It can be difficult to convince a person of something. The reason for this is not necessarily because they are obstinant, squabbling, or love disputes — people simply have a strong psychological barrier that once helped our ancestors survive.
We hardly believe anyone. How much trust is there in others when our own brain plays cruel jokes with us, constantly editing our memories?
We rightly do not trust strangers. However, studies show that on average we are even less likely to trust loved ones. That is, those whom we know personally. Add to this the effect of false consensus (the assumption that the other person already shares our point of view, so no special effort should be made to convey the idea to him), and the task of convincing someone of something seems almost impossible.
However, the ability to convince others is a key skill for working with people, recruiting, leading a team, and of course marketing and sales. You can’t do without it if you intend to build your own business. And precisely because it is incredibly difficult, specialists are valued so much with, as they say, «the gift for the gab.»
A strong speaker can lead crowds, and the ability to convince can be a powerful tool in the hands of a skilled person. They can motivate people to incredible and heroic accomplishments, to help themselves, and they can be deceived and forced to act in others’ interests, sometimes contrary to logic and common sense.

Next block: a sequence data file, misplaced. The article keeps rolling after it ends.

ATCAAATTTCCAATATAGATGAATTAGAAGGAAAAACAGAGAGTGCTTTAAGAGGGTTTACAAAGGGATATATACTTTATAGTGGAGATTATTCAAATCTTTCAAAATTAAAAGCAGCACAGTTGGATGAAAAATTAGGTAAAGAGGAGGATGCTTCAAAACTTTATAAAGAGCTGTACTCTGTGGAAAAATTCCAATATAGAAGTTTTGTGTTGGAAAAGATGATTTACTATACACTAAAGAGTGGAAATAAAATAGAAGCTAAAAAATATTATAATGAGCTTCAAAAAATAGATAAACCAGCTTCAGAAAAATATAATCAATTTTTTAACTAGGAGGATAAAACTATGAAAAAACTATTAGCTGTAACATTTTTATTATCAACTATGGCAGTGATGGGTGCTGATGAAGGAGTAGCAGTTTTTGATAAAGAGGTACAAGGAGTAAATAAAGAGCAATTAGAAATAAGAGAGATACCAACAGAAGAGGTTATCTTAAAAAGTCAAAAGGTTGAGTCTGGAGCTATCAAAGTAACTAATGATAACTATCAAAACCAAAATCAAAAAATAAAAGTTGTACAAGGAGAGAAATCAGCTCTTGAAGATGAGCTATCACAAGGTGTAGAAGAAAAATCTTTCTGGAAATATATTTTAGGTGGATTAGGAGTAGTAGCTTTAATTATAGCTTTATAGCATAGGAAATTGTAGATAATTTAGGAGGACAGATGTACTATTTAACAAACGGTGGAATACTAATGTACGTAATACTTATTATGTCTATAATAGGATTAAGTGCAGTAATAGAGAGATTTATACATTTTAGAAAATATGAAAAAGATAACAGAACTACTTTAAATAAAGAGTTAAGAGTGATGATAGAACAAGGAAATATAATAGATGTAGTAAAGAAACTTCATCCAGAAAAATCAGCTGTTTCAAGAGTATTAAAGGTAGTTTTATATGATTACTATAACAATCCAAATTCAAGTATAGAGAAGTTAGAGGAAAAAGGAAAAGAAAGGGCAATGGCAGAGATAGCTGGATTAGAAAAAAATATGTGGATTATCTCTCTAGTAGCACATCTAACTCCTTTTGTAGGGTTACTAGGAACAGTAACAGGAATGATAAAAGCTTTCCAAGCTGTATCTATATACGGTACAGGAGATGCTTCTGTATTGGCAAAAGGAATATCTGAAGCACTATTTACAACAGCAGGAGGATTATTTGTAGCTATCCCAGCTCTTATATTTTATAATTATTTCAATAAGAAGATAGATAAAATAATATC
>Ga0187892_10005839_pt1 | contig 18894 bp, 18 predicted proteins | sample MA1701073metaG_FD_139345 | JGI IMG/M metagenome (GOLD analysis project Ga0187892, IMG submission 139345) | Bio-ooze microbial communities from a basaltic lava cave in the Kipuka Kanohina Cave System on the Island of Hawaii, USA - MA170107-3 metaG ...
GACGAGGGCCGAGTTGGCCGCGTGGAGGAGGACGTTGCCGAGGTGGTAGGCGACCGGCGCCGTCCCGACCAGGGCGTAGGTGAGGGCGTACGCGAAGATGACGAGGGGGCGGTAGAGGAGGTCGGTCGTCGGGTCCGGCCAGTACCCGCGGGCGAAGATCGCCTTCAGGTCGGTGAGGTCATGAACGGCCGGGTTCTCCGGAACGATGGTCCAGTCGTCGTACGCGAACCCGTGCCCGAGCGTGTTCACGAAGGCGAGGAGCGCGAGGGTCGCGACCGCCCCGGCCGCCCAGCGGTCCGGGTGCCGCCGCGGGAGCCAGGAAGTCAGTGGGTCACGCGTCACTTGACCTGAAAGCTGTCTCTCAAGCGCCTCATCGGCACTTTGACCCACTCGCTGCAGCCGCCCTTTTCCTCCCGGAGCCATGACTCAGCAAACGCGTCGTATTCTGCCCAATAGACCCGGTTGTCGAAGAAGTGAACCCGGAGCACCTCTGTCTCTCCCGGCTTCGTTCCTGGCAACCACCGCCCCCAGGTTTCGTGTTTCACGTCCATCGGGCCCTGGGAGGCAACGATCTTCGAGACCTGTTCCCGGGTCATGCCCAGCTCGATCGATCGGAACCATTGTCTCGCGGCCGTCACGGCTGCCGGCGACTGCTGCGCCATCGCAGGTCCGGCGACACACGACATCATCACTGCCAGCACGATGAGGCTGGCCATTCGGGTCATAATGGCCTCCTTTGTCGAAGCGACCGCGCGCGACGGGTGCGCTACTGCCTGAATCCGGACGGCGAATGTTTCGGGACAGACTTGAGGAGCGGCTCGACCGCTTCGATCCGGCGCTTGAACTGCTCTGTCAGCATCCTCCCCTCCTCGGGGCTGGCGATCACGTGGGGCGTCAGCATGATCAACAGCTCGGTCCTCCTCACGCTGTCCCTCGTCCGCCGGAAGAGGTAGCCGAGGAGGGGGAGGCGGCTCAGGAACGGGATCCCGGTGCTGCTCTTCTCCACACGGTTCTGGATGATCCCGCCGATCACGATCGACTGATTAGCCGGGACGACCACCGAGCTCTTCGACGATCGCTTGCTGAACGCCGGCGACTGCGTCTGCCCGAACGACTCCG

People are more or less easy to agree with what benefits them. They can fight the natural tendency of self-interest. But if an assertion contradicts their interests, most likely it will not matter to them whether it is true or false, they will not listen to it at all.
Therefore, the main rule of persuasion for business sounds like this:
«Show the client that he needs it and that he can not live without this service/ product . »
How can this be done? By building a relationship of trust. Yes, we don’t always trust familiar people — like strangers. However, if you choose between a complete stranger and those who have already managed to introduce themselves to us and seem to be exactly the same as we are and understand us and share our point of view… Well, the choice is obvious.
Have you often heard from sellers: «I use it myself» It can be skeptical, but it works! We believe in someone else’s experience, and the fact that we are similar contributes to the sympathy for an unfamiliar person, albeit temporary. And we trust those who are pleasant to us.
The tactics of building trusted relationships is the secret of success of many speakers and business/ life-coaches to whom we like to ascribe to a «gift of conviction». This technique is used by Tony Robbins, Seth Godin, Allan Pease, Igor Mann, and many others. And they can, and should, be used by all who want to succeed in business. After all, the art of persuasion is a skill that can be learned.
«Intimacy» with the interlocutor, partner, potential client is usually achieved through the use of comparisons, analogies, and metaphors. Using these rhetorical devices is your key to credibility. However, not all rhetoric is equally useful.
Keep it simple
Difficult comparisons distract from the main idea. It is even worse if, in order to understand them, a person must possess special knowledge. To tell the client «A versus B is like day and night» or say «A versus B is like shampoo with and without sulfates» are two big and obvious differences. What? Sulphates? What is it? And what’s wrong with them? What’s the difference? What does it have to do with shampoo? I’ll buy a car!